SHAKEN NOT STIRRED.
The lines are being redrawn on the clearing and settlement map. Mary Bogan reports.
The sleepy world of post-trade services is facing a roots and branches shake-up. As new regulations, in the US and Europe, work their way onto the statute books, creating some hugely lucrative opportunities for some players and threatening the very survival of many more, competition in the clearing and settlement space has never looked so intense nor the future so unsure.
“The complexity of the regulations, and the magnitude of potential change that impacts the entire global landscape generally, mean financial institutions are moving into uncharted water. There are few certainties about who will emerge as market winners,” says Saheed Awan, head of global collateral services, Euroclear.
Squeezed in between a regulatory agenda focused on stoking up competition while reducing risk, and a voracious client appetite for products that optimise capital and asset holdings but at no extra cost, the post-trade institutions are having to think fast as the ground shifts beneath their feet.
In the clearing market, the decision by global regulators to drive OTC derivatives trade onto exchanges presents one of the biggest opportunities and threats to incumbent players. “With a new flow worth over $700 trillion, there’s a huge historic business opportunity here for clearers,” says Javier Tordable, CEO of technology provider Cinnober. “Not every incumbent clearer will be able to adapt their business model to cope with OTC complexities and some will stay focused on core business so I’m sure we’ll see new clearing houses enter the OTC business.” Recent announcements by NYSE Euronext and CME of plans to build new clearing facilities for derivatives in Europe are a sign more newcomers into the clearing space are on the way, says Tordable.
However, growing competition in the clearing space is also being powered by another force. As regulations governing capital and liquidity requirements grow more stringent, so the clamour from banks, demanding interoperability between CCPs, gets louder. Interoperability between CCPs, say advocates, cuts inefficiency and risk by allowing market participants to net and consolidate trades into one single obligation using one pot of margin and one set of procedures in a relationship with just one preferred CCP. It also exerts downward pressure on clearing fees by injecting greater competition between CCPs.
Earlier this year, interoperability seemed to be an unstoppable market force after several trading venues, led by BATS Chi-X, opened the doors to four-way interoperability. In addition, the decision by EC regulators to block a mega-merger between NYSE Euronext and Deutsche Borse seemed to take the steam out of “vertical exchanges”, which restrict choice by forcing customers to drive trades through the exchange’s own CCP.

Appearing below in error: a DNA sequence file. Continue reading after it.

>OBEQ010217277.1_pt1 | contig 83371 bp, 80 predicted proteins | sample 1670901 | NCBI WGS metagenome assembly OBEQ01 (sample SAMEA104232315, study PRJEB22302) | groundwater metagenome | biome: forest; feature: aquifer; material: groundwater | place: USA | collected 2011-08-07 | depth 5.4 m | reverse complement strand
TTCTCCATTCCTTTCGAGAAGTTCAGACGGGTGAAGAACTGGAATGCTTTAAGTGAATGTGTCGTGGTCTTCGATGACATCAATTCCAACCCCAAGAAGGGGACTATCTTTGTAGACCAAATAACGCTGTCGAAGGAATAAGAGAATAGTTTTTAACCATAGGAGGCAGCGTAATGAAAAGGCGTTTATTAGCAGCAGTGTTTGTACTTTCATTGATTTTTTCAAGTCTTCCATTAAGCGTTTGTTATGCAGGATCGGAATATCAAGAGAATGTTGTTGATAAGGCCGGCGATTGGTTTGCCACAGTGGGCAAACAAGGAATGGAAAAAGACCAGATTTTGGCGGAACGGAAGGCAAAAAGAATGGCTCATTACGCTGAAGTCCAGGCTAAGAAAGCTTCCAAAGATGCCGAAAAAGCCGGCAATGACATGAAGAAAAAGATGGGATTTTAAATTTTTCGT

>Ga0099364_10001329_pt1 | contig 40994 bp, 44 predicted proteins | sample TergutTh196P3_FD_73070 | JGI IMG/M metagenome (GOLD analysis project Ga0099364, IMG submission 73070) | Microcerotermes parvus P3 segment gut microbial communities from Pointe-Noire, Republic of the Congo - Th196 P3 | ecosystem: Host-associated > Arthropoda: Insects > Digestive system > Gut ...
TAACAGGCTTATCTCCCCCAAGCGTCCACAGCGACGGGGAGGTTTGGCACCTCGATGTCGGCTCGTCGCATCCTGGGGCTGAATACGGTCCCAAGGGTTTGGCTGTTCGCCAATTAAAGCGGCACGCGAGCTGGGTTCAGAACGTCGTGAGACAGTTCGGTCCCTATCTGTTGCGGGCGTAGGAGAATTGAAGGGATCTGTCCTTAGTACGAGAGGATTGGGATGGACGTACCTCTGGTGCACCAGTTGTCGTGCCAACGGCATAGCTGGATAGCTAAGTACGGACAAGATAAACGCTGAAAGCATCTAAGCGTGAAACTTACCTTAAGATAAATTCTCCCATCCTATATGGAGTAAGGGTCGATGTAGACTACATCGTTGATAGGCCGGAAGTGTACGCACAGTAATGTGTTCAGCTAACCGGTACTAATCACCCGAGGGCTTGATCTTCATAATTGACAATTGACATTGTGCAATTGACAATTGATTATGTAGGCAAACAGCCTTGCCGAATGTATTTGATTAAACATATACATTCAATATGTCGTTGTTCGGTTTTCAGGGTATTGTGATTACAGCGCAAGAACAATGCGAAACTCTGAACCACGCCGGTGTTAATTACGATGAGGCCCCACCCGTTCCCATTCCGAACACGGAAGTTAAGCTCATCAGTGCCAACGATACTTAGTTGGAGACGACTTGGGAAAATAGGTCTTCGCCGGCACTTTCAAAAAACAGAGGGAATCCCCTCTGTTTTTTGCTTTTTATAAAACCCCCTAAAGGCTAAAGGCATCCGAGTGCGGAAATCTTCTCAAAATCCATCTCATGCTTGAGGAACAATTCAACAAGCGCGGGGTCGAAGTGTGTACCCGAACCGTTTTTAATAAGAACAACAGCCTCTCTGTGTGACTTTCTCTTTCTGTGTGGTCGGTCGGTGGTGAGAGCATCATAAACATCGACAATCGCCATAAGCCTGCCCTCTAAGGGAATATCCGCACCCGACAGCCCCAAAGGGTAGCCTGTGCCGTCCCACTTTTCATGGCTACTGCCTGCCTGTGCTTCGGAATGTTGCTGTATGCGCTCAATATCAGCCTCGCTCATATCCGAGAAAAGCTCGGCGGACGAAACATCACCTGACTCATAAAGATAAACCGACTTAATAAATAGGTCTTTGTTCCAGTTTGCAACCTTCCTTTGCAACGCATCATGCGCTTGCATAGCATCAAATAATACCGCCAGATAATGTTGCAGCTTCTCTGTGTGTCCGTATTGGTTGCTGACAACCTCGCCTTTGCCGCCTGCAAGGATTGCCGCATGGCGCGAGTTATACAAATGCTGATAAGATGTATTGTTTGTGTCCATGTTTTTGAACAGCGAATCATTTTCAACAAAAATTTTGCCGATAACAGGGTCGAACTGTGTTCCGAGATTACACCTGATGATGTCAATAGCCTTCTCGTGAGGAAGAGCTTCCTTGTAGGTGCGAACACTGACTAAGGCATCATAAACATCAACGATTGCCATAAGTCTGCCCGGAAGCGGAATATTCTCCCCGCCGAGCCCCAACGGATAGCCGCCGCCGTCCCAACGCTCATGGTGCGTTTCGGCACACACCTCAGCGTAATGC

“I’m not expecting the floodgates to interoperability to open soon”, says Hugh Brown, director of UK markets at EMCF. “EMIR blesses interoperability but it doesn’t make it mandatory.” According to Tordable at Cinnober though, the pressure from market participants, gunning to consolidate their trade flows into just a handful of large, strong CCPs, will inevitably lead to more competition and consolidation. “We’re already seeing it with deals such as LSE’s recent acquisition of LCH.Clearnet.”
Rising competition though among CCPs has fired up safety concerns in some quarters. “What the advent of OTC derivatives into clearing does is to migrate bilateral risk between market participants to the CCP. Is that risk going to be managed appropriately and will CCPs create additional systemic risk which could impact on other on-exchange business categories”, asks Ian Cornwall, head of market structure at SIX Swiss Exchange.
Concern also centres around pricing and fair competition. Urs Wieland, CEO, SIX x-clear, has publicly argued that prices are currently as low as they can go. Offers of capped fees at certain trade levels suggest clearing has become a subsidised, loss-making activity for some CCPs, he says, and compromises the notion of a level playing field.
Brown at EMCF agrees. “I share the concern that some CCPs, who do not have to make a return, are pricing unrealistically to generate new business”, he says. But regulatory moves to create common standards for CCPs, he argues, should curb any risk of competition moving into risk management or CCPs marketing themselves on the basis of reduced margins.